Names Matter

May 4, 2023
What’s in a name?

“So she named the Lord who spoke to her, “You are El-roi.” (Gen 16: 13)

Hagar, an enslaved woman, impregnated by her mistress’s husband and then cast out and abandoned, is met in the wilderness by God. She is the first in the Scripture to name God: El-roi—God who sees.

Generations later, another enslaved person, Moses, encounters El-roi in the wilderness, in the apparition of a burning bush. But he does not know this name and says to the enlightened one, “If they ask, ‘what is his name, what shall I say to them?’” The name offered is not fully translatable but is considered to mean, “I am,” or “I will be who I will be.” It is considered so holy that Jews do not speak the name.

God names some of the people in Scripture: Abram becomes Abraham, and Sarai becomes Sarah, and Jacob becomes Israel. John the baptizer, and Jesus both received their names from God.

“You shall not make wrongful use of the name of the Lord your God,
for the Lord will not acquit anyone who misuses his name.” (Exodus 20: 7)
Naming matters.
It defines relationships, unites families, and often confers power to the one who gives the name for another. It binds a person to their word and their works. The way we use another’s name can hurt or help us connect.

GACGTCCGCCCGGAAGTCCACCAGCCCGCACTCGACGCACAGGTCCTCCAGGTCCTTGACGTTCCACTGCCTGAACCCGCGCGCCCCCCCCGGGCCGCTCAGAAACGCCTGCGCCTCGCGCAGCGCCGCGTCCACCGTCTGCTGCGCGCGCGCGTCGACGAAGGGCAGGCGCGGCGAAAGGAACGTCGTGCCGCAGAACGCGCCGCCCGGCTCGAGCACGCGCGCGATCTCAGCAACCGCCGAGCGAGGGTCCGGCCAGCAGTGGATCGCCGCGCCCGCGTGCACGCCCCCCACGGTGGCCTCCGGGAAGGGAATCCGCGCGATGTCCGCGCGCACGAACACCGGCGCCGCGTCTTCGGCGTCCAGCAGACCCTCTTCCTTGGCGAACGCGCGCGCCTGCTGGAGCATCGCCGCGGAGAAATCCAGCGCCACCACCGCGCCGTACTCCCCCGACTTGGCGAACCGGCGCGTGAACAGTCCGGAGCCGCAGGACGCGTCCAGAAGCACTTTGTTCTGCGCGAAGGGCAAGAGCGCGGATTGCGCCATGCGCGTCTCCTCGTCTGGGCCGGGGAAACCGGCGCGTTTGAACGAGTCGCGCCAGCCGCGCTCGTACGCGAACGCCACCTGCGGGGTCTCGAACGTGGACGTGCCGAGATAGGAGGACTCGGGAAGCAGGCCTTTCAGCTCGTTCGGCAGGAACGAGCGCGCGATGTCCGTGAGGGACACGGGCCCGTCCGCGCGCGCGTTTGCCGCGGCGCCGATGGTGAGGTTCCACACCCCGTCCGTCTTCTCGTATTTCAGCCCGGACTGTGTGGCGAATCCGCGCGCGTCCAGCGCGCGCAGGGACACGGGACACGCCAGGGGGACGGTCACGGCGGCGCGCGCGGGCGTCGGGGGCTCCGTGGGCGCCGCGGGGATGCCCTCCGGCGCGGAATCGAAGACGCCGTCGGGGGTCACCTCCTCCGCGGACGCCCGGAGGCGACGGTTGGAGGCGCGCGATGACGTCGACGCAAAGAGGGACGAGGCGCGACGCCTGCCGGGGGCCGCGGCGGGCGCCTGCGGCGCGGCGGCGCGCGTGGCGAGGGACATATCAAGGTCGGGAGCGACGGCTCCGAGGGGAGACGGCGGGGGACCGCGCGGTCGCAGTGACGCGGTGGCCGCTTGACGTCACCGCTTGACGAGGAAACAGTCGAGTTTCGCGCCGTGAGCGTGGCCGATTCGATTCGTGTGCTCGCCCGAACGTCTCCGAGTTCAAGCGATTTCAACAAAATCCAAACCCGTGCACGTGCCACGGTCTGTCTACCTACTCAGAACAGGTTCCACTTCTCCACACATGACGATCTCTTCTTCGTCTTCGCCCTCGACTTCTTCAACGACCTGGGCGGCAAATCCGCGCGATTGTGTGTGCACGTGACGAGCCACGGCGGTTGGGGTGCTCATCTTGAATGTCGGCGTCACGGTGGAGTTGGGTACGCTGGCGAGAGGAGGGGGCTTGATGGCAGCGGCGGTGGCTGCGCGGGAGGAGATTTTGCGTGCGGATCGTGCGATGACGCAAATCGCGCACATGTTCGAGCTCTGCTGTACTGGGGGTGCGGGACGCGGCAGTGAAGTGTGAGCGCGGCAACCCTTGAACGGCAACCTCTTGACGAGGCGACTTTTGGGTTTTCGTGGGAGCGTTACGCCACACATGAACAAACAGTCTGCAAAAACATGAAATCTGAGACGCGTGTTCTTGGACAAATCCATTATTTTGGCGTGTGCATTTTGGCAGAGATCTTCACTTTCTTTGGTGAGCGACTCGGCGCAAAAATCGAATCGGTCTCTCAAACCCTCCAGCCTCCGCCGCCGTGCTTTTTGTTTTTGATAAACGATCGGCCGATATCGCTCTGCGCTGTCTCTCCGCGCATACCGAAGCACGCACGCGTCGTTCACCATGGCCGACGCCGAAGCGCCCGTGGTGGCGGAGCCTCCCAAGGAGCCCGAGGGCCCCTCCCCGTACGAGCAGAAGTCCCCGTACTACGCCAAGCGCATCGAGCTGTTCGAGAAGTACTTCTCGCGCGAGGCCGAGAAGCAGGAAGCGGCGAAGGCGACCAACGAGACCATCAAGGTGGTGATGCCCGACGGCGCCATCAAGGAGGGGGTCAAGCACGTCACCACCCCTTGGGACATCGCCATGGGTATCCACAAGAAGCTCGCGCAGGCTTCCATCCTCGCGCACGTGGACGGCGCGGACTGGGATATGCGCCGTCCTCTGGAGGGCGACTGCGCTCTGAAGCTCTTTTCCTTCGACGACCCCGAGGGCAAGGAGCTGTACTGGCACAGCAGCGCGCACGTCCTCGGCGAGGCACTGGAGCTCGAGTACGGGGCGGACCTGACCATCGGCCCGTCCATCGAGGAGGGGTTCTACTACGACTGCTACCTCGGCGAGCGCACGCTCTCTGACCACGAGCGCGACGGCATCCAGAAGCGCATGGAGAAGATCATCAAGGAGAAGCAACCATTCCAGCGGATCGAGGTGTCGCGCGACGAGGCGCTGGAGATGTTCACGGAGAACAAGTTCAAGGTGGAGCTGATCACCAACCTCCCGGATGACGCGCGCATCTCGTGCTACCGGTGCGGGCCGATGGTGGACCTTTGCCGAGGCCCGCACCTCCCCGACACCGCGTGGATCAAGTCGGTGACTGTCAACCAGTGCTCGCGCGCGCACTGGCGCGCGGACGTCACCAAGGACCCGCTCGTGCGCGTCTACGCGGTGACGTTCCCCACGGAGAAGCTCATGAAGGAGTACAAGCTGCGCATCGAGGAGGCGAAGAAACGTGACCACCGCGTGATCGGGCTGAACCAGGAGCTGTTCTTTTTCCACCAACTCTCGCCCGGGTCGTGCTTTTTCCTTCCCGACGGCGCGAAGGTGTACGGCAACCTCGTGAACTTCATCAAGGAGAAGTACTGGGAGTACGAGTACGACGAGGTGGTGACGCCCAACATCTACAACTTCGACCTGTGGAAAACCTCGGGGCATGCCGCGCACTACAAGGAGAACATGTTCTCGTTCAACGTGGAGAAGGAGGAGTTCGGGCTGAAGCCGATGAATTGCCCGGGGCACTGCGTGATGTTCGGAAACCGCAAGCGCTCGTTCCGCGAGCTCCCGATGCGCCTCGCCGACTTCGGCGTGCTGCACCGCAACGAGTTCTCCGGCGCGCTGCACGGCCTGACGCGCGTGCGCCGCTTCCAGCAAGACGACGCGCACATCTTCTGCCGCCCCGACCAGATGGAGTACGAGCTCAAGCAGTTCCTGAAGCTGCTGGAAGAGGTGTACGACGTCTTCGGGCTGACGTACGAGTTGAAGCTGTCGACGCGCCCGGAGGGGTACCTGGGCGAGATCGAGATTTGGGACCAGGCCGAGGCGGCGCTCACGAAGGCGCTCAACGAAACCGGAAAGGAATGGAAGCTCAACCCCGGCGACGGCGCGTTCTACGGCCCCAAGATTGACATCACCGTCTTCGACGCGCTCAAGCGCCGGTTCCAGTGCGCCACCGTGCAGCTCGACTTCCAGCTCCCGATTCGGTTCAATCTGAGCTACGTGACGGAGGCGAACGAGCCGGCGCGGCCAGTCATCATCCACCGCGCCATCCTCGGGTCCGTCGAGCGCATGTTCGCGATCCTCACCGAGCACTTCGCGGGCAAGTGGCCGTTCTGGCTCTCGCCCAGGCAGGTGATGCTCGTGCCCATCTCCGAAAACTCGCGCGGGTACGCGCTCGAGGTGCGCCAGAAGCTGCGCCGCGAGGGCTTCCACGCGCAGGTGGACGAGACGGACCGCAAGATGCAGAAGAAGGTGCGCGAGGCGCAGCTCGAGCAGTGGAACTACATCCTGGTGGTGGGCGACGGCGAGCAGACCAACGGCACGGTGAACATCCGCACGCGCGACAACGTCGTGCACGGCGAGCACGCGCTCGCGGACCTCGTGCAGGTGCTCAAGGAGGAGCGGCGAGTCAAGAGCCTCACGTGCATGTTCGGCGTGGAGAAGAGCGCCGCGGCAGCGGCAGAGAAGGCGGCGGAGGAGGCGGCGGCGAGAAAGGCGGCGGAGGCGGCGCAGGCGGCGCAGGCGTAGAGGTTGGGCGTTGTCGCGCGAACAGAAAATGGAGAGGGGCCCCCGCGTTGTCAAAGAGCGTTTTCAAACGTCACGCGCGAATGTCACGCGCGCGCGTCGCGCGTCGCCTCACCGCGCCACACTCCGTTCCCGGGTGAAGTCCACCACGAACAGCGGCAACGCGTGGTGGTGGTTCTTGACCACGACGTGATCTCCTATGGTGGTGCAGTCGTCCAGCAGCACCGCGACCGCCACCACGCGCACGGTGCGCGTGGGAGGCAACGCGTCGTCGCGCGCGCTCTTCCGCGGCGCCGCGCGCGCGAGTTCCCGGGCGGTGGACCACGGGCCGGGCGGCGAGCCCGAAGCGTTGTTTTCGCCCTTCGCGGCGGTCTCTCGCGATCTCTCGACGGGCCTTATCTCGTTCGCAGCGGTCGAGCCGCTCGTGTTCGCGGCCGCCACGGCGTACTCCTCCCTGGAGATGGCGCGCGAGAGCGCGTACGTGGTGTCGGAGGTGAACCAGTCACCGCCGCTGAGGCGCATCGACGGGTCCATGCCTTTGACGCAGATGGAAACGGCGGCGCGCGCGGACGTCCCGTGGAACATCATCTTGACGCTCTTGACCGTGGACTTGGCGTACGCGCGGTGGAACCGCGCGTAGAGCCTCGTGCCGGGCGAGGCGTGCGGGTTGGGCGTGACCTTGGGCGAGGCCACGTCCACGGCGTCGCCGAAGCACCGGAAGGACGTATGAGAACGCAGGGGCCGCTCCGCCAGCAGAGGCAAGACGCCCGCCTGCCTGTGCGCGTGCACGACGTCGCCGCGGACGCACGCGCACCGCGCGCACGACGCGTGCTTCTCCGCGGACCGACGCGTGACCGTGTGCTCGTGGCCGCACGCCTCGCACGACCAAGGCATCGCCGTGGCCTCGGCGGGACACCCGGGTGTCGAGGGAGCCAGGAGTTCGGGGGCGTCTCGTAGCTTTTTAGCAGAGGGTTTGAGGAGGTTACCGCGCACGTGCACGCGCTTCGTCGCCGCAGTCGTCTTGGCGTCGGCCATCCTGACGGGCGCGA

Jesus once asked his disciples, “Who do you say that I am.” He was asking about how his life and ministry was understood by them. He was asking whether the witness he offered to the people was helping them understand the relationship God wanted with them.

Names matter. Have you had your name mispronounced? Or been confused with another? Or been forgotten? Have you had nicknames you loved, given by people you cared about? Or names you wanted to get rid of but couldn’t?

Imagine for a moment spending your entire life being called by the wrong name? Imagine not being able to convince people to use your proper name? Such disrespect is almost inconceivable. Yet, across our county and nation, lawmakers are prohibiting people from naming themselves, and choosing pronouns that match their name. “Who do you say that I am,” our trans neighbors want to know. Their teachers are being forbidden, or freed from being required, to call students by their chosen names.

St. Andrew is a beacon of peace and love where everybody belongs for such a time as this!
Let us, called by the name of Christ Jesus, who believe that human beings bear the image of God, who love God, always love our neighbors as ourselves. When they ask us, “who do you say I am,” use the name by which they introduce themselves, and the pronouns they request, just like you do for every other human being you meet. Just like you want when you introduce yourself.

Really, it is that simple. Even Shakespeare got it, “A rose by any other name would smell as sweet.”